Salix caprea (Goat Willow, also known as the Pussy Willow or Great Sallow), is a common species of willow native to Europe and western and central Asia. It is a deciduous shrub or small tree, reaching a height of 8-10 m, rarely to 13 m. The leaves are 3-12 cm long and from 2-8 cm wide, broader than most other willows. The flowers are soft silky, silvery 3-7 cm long catkins, produced in early spring before the new leaves appear; the male and female catkins are on different plants.
The stems are very flexible and are used in basket making; The plant is usually coppiced annually when grown for basket making, though it is possible to coppice it every two years if thick poles are required as uprights.
The bark is tough and flexible, it is used as a substitute for leather;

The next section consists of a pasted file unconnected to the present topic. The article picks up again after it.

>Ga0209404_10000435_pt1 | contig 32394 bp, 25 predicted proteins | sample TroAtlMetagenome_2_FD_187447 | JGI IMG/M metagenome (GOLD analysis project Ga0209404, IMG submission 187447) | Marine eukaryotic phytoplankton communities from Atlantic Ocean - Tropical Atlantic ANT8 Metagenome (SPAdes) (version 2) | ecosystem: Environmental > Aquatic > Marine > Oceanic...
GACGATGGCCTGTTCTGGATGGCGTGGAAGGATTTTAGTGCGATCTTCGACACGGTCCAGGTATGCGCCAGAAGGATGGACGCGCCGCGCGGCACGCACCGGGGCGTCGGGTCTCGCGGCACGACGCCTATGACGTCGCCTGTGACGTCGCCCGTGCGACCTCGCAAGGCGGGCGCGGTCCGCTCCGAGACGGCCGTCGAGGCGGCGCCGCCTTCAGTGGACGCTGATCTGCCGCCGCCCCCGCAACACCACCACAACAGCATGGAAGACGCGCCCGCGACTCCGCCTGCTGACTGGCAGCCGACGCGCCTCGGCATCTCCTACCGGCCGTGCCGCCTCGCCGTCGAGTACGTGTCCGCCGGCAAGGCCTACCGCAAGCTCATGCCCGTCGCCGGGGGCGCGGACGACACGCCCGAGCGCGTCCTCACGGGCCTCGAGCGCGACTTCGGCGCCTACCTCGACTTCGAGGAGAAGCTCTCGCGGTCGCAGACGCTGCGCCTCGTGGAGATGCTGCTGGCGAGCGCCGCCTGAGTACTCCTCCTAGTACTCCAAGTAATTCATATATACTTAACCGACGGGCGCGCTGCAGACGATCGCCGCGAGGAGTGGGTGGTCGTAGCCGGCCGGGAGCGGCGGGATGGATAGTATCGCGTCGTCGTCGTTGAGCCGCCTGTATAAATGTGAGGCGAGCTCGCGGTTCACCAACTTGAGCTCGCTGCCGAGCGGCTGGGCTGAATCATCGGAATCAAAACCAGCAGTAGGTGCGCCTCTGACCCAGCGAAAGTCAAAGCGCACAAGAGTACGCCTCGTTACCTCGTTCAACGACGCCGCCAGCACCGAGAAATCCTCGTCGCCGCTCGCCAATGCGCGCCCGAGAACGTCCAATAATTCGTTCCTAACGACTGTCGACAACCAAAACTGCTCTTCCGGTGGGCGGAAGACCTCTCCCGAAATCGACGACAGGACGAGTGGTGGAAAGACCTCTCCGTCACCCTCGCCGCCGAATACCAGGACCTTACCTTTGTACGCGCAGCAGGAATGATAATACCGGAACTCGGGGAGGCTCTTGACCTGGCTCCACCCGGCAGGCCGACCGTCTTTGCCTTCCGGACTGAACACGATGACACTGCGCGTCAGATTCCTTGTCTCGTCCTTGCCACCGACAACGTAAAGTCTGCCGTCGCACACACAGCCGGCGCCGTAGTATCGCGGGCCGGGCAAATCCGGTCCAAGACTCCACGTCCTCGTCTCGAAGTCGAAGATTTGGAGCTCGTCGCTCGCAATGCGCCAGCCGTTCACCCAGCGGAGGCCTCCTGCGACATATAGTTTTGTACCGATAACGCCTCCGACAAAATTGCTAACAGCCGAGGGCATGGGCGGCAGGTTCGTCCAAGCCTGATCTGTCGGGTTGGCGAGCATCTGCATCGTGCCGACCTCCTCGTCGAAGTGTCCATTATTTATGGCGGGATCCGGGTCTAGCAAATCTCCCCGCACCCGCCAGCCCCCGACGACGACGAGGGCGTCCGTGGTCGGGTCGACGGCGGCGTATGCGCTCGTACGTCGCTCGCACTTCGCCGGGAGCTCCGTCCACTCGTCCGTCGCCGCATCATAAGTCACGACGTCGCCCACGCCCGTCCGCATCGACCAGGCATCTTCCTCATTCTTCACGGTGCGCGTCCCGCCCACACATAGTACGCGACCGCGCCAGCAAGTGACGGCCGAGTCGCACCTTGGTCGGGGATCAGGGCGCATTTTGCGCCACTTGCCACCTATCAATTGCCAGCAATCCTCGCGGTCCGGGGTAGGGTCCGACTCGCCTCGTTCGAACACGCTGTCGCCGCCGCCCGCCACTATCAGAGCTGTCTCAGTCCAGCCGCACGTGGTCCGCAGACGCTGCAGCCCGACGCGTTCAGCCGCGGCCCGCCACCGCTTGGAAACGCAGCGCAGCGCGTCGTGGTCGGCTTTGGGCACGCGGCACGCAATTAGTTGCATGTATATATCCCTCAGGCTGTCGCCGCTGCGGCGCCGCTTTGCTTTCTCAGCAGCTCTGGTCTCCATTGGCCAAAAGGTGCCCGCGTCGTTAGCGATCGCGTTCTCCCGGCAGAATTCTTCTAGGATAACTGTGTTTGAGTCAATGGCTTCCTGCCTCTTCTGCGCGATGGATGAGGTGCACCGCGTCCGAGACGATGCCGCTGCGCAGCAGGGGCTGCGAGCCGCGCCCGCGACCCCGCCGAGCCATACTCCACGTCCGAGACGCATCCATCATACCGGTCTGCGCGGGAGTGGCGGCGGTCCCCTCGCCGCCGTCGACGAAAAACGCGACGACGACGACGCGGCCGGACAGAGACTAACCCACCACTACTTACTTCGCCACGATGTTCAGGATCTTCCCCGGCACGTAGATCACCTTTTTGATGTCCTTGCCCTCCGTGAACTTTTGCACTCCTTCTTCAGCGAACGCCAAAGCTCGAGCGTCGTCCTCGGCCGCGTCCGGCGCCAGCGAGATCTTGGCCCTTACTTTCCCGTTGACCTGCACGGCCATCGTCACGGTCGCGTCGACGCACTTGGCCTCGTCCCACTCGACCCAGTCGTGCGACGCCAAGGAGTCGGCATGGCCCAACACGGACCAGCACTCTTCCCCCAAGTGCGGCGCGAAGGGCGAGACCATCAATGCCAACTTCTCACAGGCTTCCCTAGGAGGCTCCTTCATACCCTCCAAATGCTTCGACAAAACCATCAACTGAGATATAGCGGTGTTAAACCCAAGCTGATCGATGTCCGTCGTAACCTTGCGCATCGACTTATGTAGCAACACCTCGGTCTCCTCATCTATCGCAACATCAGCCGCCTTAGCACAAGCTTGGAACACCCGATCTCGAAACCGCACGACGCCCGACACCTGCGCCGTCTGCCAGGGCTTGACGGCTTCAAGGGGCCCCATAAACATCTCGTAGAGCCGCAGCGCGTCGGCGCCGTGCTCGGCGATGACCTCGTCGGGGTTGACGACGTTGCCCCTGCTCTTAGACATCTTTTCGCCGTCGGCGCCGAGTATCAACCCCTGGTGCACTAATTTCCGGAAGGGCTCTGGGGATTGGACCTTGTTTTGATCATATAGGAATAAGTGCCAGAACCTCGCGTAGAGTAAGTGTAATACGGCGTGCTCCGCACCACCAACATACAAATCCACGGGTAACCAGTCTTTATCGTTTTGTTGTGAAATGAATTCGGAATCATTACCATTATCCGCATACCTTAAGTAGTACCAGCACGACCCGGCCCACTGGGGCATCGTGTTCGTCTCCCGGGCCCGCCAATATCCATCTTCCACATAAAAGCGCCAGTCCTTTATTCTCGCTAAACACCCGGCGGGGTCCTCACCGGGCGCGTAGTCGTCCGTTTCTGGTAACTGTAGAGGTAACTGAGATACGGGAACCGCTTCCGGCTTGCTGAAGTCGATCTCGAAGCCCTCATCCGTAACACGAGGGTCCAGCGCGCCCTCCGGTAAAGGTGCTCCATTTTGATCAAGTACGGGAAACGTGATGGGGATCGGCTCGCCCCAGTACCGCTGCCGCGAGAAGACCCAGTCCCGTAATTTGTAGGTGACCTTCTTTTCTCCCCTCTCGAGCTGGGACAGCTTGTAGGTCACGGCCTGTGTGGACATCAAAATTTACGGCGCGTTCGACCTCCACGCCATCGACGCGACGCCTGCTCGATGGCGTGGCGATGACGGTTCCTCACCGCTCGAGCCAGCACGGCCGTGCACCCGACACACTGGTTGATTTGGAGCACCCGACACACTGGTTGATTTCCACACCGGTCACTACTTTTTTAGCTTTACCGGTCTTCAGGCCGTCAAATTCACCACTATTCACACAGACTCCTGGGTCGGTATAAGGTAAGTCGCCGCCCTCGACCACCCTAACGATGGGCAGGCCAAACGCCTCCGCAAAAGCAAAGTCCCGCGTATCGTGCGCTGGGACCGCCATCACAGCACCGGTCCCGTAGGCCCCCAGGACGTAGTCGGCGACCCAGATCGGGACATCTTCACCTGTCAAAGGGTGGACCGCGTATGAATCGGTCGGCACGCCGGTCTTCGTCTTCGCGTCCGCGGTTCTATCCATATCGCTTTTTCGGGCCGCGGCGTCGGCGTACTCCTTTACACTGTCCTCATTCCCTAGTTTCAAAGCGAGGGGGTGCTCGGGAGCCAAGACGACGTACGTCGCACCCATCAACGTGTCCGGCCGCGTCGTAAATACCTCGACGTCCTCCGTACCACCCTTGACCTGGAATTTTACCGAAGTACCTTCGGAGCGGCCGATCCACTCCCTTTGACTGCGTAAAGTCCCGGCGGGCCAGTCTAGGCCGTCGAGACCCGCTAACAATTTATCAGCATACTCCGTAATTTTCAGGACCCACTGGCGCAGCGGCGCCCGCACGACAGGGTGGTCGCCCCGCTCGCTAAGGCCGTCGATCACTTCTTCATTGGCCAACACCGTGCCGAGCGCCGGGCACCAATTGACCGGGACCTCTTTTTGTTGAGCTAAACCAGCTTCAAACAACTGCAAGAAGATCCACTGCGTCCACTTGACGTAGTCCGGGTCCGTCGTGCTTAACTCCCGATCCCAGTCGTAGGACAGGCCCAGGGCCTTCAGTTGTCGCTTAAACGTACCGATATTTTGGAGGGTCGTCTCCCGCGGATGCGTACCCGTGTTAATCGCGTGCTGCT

The bark contains around 10% tannin;
The plant is fast growing and tolerant of maritime exposure, it can be used as a windbreak hedge and shelterbelt though it is of untidy habit;
The seeds are very light and so can travel some distance in the wind. The plant is therefore able to find its way to areas such as cleared woodland where the soil has been disturbed. Seedlings will grow away quickly, even in exposed conditions and the plant will provide good shelter for the establishment of woodland plants. Thus it makes a good pioneer species and, except in wetter and moorland-type soils, will eventually be largely out-competed by the other woodland trees. Its main disadvantage as a pioneer plant is that it has an extensive root system and is quite a greedy plant, thus it will not help as much in enriching the soil for the other woodland plants as other pioneer species such as the alders, Alnus species;
Some cultivars can be grown as ground cover; 'Pendula' is female whilst 'Kilmarnock' is a male, they should be spaced about 1.5 metres apart each way;
Wood - soft, elastic, easily split. Used for baskets, rugs etc; A good quality charcoal is made from the wood;